After covering the capital's arts and cultural scene for eight years, you learn a few things. The first is that it is a cyclical thing. There are times when I am frenetically covering back-to-back events for up to four months.
I survive this onslaught because the hotter months will provide a relative calm. With the steaming weather making outdoor events prohibitive, I use the downtime to do some good old-fashioned admin such as answering forgotten emails (and apologies for that) or forward planning.
Well, at least that is increasingly how it used to be. Now, it is only October and I have already covered six concerts, four leisure events, three cultural panel conversations, a book launch and a circus.
This is not a complaint. I love this. This is exactly what I signed up for. My increasing workload is only further proof of how much the capital's cultural scene has evolved over the past decade. When I arrived in the UAE in 2011, the idea was that Abu Dhabi hosted a few, yet grand, marque events, such as the Formula One and the Abu Dhabi Festival, while the regular entertainment shindigs were held in our neighbouring emirate down Sheikh Zayed Road.
However, over the past two years, those tables have turned with both Abu Dhabi and Dubai getting their fair share of events. This is not a competition, of course, because everyone wins here. However, we also have to remember we cannot be complacent.
As anyone who has lived abroad in any of the world's cultural hotspots knows, a city's arts scene is best developed with the participation of its residents. It is a two-way street. A few years ago, the common gripe I heard in Abu Dhabi was the lack of cultural events or activities. While those views may have held some weight at the time, they certainly don't now.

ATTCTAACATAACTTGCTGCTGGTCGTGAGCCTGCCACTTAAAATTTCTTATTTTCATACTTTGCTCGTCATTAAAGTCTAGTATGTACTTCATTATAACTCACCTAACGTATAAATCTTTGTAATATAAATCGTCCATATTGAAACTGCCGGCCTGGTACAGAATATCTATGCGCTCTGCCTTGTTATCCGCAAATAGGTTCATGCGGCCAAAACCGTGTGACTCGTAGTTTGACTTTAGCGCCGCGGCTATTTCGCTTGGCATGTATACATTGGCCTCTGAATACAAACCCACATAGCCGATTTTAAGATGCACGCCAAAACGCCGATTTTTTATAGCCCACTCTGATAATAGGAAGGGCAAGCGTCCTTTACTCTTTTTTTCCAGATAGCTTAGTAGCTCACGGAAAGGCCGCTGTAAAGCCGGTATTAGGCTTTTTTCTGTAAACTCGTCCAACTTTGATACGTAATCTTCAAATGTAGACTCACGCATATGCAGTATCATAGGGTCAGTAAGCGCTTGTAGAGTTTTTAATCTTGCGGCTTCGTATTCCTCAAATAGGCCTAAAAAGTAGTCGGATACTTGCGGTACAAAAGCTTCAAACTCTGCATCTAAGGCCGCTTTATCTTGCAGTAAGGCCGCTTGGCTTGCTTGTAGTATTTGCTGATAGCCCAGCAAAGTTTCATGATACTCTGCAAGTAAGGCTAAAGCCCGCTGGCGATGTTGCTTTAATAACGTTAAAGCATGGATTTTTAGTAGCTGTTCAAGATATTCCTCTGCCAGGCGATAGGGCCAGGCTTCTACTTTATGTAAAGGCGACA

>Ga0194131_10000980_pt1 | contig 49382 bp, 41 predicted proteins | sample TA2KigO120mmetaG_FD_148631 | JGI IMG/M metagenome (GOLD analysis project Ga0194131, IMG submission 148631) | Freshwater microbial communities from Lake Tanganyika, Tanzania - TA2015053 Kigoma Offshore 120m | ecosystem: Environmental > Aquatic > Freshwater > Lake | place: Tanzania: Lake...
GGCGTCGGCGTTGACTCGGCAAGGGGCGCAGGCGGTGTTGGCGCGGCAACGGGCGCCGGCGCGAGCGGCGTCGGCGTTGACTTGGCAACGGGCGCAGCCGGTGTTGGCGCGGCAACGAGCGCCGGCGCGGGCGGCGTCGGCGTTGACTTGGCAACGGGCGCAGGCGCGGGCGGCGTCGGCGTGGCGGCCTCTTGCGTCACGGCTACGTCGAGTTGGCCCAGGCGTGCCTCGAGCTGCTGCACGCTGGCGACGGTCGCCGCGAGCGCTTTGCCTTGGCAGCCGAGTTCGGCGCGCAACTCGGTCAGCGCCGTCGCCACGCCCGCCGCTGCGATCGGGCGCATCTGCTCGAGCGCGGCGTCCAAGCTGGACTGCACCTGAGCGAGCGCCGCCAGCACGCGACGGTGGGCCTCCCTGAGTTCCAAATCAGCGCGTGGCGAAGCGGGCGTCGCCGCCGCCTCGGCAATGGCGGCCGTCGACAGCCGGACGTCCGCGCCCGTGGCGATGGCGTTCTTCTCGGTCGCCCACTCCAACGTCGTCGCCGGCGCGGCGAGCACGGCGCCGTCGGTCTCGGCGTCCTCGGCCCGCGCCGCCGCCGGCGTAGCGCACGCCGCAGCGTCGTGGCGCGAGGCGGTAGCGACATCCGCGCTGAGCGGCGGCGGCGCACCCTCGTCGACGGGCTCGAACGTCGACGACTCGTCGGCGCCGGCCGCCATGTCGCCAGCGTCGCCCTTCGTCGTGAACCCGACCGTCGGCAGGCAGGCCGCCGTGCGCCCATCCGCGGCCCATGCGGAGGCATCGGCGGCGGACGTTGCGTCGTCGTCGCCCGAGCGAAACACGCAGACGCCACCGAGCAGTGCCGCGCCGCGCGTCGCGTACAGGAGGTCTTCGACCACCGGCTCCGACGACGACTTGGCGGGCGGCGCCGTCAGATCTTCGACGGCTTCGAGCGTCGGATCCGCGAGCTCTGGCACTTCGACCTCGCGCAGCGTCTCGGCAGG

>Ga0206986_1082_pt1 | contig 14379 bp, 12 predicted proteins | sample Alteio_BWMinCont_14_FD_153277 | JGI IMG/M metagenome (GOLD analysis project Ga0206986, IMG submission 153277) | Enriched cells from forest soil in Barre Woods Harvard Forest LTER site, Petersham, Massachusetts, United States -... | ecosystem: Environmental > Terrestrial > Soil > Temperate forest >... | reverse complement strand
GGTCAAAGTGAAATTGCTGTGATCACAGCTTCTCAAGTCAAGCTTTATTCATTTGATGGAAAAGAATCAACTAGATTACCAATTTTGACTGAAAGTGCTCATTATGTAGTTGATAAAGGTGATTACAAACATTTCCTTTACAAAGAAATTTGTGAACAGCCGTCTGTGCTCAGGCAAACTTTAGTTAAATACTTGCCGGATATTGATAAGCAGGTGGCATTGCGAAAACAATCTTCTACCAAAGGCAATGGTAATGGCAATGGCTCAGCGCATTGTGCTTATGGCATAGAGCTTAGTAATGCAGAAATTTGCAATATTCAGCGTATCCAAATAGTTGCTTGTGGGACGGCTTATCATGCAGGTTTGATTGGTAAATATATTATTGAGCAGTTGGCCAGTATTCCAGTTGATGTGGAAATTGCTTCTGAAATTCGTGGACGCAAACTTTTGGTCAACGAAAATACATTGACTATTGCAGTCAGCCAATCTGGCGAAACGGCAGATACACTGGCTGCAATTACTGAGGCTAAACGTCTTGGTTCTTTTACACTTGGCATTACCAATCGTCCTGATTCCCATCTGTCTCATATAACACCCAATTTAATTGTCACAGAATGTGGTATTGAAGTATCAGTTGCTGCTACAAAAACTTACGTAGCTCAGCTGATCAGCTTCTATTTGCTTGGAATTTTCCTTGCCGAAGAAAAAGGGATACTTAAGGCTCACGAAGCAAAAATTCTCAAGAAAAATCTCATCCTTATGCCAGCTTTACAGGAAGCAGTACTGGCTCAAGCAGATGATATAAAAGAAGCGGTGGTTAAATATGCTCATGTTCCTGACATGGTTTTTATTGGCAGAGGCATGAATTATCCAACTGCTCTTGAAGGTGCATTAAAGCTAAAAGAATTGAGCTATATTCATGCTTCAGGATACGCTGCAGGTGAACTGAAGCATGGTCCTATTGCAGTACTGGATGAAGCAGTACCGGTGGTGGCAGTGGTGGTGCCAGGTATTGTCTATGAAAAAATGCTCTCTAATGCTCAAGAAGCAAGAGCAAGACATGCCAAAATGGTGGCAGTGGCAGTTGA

Looking at my calendar, I am going to be busy in Abu Dhabi right up to February at least. Over the next few months, the city is going to be teeming with events that will appeal to all creative tastes.
If you are a fan of live music, there is a lot in store. And I am not just talking about the big Eminem and Abu Dhabi F1 concerts at Yas Island. You also have a chance to hear some cool sounds from the region and Africa at the capital's latest concert venue, the new amphitheatre at The Cultural Foundation in Qasr Al Hosn. The fact that it is indoors is a game-changer, too, as it has already hosted a slew of gigs during sweltering months. On Saturday, October 5, you have the chance to see the electrifying Egyptian rockers Wusut El Balad, for example.
A few days later, classical music fans can savour the return of Abu Dhabi Classics, which marks the beginning of four months of regular concerts featuring some of the world's best orchestras and soloists.
If your tastes are more esoteric and you want to be challenged, then the NYU Abu Dhabi Arts Centre programme is full of intriguing events, ranging from spoken-word nights to contemporary dance performances and regular film screenings.
Food lovers can also enjoy Taste of Abu Dhabi, which returns to Yas Island's du Arena next month, while bookworms will be hotly anticipating next year's Hay Festival. The renowned literary event from Wales will make its Abu Dhabi debut in February 2020.
This is only a small selection of what’s coming to Abu Dhabi soon. I invite all of you to get out and get busy with me, as the city’s cultural scene can ultimately only be as good as the people who support it.